Sweat levels and eye control to power Valve's next-gen games
It’s not just bigger worlds or more realistic graphics that Half-Life developers Valve are aiming for with their next-generation games, but also whole new ways of playing. The company behind the Steam PC digital download gaming platform are also looking into implementing biomteric monitoring into their titles, as well as novel new control schemes.
The latest experiments being conducted in their testing labs include monitoring sweat levels of gamers whilst playing intense games. Speaking at last week’s NeuroGaming conference and expo in San Francisco Valve’s in-house experimental psychologist Mike Ambinder discussed a modified version of Left 4 Dead that saw the game adapt in relation to the player’s sweat levels.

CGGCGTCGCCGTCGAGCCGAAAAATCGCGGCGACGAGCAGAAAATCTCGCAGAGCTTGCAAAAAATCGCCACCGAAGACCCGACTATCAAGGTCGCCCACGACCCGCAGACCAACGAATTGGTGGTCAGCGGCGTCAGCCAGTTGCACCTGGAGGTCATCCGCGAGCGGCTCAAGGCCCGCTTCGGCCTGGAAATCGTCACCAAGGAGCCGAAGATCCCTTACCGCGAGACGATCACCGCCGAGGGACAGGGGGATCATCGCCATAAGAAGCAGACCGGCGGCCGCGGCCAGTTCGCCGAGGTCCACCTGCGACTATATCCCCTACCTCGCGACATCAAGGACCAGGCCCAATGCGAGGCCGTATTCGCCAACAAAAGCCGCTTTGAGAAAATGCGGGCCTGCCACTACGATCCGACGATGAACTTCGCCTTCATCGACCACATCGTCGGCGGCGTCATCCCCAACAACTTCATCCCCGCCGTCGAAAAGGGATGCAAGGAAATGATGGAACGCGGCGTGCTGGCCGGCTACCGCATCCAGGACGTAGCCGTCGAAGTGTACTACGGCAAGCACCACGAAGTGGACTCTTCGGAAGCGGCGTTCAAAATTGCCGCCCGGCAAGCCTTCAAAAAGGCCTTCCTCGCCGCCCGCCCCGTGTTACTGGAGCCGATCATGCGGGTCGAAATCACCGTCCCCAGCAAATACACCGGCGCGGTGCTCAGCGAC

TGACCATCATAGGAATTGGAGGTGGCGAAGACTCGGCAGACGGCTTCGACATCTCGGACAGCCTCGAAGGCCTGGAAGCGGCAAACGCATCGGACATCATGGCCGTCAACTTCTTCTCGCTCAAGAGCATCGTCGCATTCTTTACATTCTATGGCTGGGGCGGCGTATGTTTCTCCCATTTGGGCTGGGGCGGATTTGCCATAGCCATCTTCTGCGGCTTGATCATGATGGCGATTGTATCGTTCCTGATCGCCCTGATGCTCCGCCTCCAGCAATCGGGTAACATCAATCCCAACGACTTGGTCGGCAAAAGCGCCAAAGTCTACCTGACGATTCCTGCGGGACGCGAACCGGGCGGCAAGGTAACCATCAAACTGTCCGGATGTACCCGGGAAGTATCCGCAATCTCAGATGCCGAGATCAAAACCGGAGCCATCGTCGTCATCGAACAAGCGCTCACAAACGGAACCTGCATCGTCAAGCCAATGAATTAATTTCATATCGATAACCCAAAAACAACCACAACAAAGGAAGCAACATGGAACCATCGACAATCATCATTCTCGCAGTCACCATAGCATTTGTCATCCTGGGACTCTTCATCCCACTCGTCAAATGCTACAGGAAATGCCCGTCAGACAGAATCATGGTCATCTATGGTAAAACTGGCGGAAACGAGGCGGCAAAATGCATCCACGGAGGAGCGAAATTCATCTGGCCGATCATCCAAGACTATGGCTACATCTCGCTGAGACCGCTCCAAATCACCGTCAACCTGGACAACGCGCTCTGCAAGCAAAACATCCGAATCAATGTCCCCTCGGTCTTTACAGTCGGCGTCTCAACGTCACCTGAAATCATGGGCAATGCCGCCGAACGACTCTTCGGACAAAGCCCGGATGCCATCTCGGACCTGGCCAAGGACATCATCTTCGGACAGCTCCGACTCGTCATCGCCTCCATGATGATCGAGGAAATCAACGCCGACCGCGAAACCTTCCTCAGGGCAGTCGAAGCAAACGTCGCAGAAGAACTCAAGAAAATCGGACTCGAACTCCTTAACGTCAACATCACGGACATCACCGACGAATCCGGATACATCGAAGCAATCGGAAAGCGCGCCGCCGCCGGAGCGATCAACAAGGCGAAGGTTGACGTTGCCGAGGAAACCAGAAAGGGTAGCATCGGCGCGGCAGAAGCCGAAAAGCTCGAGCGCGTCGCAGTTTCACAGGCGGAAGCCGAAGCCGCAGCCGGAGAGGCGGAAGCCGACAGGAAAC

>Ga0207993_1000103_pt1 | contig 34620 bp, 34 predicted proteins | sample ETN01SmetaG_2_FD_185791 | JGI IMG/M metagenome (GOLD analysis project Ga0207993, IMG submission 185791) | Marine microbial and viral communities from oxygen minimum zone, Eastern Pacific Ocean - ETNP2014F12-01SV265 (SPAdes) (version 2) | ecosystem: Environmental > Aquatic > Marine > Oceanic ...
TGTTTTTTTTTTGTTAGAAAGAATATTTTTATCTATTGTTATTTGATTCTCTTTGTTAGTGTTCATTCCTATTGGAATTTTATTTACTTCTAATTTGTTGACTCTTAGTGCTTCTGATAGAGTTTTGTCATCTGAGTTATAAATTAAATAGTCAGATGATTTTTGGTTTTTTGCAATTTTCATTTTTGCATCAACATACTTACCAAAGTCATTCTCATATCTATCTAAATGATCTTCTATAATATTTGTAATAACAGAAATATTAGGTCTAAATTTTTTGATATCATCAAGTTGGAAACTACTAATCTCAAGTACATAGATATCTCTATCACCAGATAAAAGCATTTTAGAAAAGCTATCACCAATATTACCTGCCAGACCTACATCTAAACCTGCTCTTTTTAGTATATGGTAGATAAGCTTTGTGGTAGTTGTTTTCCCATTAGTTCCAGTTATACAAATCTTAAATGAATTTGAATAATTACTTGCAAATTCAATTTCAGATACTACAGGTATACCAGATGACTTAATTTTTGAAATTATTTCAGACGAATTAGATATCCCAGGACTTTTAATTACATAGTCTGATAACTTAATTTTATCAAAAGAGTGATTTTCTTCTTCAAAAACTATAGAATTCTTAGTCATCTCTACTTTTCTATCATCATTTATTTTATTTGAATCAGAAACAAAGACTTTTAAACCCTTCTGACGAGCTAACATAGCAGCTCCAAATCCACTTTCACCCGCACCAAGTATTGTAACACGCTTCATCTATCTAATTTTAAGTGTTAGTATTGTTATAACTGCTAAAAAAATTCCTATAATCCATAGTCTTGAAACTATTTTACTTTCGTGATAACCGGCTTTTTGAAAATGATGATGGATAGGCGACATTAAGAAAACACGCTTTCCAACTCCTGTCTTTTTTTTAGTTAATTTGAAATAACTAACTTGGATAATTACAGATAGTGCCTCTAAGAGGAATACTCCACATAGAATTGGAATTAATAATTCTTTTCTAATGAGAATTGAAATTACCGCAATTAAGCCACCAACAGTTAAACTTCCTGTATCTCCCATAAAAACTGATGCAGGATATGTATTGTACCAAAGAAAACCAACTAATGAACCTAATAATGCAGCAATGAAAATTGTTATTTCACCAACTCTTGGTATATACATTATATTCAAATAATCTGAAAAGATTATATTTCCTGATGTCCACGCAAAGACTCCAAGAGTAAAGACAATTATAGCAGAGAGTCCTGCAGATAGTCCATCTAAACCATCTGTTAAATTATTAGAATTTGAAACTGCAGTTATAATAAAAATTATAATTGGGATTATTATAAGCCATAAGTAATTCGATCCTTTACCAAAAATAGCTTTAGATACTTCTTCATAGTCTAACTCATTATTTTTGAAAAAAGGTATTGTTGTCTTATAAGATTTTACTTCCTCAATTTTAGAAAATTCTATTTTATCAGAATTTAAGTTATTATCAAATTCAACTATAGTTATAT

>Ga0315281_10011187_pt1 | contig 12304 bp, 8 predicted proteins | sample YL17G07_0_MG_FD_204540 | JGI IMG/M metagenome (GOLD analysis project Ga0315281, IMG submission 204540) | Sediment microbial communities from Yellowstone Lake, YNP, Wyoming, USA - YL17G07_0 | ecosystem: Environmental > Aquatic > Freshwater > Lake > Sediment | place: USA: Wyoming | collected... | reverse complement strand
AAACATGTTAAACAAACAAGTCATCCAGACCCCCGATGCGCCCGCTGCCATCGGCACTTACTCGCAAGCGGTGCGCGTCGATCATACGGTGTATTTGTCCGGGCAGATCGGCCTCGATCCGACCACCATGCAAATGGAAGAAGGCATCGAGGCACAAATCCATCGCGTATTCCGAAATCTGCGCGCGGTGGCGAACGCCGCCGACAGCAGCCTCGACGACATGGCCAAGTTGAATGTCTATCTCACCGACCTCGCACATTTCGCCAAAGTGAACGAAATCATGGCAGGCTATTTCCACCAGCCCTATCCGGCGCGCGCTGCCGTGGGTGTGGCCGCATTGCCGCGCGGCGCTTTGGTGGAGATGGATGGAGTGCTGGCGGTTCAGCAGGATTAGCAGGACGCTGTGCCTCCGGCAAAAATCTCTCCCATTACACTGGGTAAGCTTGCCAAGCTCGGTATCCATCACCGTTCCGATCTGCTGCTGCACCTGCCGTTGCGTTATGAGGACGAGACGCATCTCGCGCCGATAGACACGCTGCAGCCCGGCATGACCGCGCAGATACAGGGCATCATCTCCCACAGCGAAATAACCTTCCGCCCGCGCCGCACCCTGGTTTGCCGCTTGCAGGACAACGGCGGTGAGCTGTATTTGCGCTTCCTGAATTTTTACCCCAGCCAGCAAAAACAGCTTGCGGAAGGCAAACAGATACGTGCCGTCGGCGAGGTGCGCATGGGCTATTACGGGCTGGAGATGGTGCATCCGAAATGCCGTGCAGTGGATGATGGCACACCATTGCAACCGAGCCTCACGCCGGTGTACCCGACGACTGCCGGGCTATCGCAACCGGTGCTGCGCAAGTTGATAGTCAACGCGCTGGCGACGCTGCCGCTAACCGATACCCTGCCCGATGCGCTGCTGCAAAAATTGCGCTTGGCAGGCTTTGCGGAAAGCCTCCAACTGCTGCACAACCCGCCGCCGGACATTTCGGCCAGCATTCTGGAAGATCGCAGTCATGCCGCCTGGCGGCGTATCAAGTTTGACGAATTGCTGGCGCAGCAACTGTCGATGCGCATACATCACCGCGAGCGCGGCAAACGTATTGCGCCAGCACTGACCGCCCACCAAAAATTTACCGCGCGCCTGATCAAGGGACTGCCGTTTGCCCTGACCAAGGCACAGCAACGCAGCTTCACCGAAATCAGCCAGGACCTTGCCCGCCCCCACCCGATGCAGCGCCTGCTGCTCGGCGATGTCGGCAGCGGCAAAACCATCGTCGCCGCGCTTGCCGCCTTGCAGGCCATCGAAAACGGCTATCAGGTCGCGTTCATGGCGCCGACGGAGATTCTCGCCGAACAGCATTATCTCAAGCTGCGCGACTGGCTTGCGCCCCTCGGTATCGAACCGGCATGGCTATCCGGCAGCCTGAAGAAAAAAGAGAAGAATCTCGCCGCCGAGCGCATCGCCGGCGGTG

Reading perspiration as a measure of excitement, Ambinder’s team created a scenario where a horde of the game’s zombies had to be defeated in a set period of time. If a player stayed calm, the clock would count down slowly, but if they became excited, the clock would tick away at a faster rate.
Ambinder also revealed that a version of Portal 2 has been made that is controlled with the player’s eyes: “It’s still experimental, but it worked pretty well, and we were pleased with that,” he noted.
It’s not clear yet when (or even if) we’ll ever see this features hit Valve’s games, but it’s certainly exciting to see the company looking beyond usual gaming conventions. With the company’s Steam Box gaming consoles expected to land later this year, unique features like these could set them apart from next-gen rivals like the Xbox 720 and PS4.
Scroll down for a clip of Mike Ambinder, speaking at last week’s NeuroGaming conference: